Built to enshrine the Artifact of an eminent monk in the eastern part of Yeongoksa Temple, this stupa consists of three parts – base, body, and finial – that are basically octagonal and are set up on a square stone foundation. The temple housing the stupa had been known as a center for Zen practice until the early Goryeo Period (918-1392) as demonstrated by two more stupas, one (Treasure No. 154) built to honor the Buddhist Monk Soyo and the other (Treasure No. 54) standing east of the temple. Of the three, the East Stupa has the most beautiful, elegant shape.
The base of the stupa consists of three parts: the lower, middle, and upper bases. The first is double-tiered and is carved with dragons and lions surrounded by clouds, whereas the second is carved with an encircling band and the Eight Deva Guardians. The upper base is also double-tiered and is carved with lotus petals, pillars, and Kalavinka, the imaginary bird of immortality inhabiting the Buddhist paradise.
The main body of the stupa has borders carved on all of its faces and contains incense burners as well as the Four Guardian Kings, who are protectors of the Buddhist law, carved in relief, although the carving skills are not excellent. The roof stone is elaborately carved with rafters and tiles, including decorative roof-end tiles. The finial consists of phoenixes with open wings and lotus blossom.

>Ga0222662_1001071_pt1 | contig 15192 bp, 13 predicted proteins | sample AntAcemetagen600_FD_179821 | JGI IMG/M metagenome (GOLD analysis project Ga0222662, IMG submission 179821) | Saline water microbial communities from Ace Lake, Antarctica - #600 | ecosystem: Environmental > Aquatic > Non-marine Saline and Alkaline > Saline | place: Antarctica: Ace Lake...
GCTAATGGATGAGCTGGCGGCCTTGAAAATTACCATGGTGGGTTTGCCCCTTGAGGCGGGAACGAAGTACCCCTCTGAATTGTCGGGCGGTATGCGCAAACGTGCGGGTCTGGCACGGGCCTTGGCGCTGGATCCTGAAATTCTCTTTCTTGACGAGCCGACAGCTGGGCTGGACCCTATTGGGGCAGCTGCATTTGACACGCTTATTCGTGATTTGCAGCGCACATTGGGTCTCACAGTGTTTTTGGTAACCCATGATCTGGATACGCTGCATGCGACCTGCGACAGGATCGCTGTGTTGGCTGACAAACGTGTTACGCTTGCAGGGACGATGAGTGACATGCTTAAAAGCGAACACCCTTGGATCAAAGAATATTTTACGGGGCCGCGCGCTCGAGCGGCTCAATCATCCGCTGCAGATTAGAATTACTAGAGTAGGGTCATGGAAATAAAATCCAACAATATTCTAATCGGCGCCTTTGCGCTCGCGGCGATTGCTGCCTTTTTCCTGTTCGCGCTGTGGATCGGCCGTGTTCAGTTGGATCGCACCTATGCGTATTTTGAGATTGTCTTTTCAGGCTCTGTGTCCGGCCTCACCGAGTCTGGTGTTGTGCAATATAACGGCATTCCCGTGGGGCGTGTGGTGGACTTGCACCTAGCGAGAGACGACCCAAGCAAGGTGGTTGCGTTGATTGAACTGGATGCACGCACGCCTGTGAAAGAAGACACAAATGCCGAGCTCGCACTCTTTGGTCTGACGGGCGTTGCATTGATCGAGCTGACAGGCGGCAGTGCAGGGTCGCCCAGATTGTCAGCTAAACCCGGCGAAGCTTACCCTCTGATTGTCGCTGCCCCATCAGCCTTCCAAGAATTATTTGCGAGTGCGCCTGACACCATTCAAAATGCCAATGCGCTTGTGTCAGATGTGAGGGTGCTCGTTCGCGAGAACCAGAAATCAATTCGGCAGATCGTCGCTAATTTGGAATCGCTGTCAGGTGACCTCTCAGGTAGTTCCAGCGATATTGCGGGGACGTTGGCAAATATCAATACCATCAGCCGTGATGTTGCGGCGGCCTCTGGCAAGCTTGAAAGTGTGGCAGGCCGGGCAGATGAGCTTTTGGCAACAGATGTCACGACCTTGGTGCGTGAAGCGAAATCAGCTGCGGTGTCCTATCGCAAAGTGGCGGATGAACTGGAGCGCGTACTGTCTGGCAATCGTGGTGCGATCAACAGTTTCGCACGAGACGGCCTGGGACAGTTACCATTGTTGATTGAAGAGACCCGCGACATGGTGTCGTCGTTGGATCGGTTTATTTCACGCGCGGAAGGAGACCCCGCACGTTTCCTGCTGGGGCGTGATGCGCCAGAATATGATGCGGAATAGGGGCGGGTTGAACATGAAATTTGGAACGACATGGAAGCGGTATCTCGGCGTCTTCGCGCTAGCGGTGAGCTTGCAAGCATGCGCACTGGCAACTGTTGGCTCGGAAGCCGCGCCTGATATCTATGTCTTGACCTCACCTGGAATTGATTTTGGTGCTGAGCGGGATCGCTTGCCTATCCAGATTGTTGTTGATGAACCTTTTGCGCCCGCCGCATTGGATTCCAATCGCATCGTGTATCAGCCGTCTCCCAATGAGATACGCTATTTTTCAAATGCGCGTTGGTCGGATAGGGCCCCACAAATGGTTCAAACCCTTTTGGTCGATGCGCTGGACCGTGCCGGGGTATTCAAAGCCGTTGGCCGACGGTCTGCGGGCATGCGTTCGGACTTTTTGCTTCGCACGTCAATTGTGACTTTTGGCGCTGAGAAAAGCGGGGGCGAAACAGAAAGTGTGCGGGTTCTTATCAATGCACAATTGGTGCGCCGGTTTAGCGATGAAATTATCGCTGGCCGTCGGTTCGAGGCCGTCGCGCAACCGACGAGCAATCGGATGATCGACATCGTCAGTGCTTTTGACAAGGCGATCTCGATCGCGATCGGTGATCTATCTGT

While there is no clear evidence, the stupa has been believed to be a funerary monument set up to honor State Preceptor Doseon. There had been an attempt to smuggle it to Tokyo Imperial University when Korea was under the Japanese colonial rule (i.e., 1910-1945), but such attempt failed. The base is comparatively higher, but all the other elements maintain perfect proportion and stability. These, together with the excellent carving skills used to decorate it, make it a masterpiece representing the stupas of the late Unified Silla.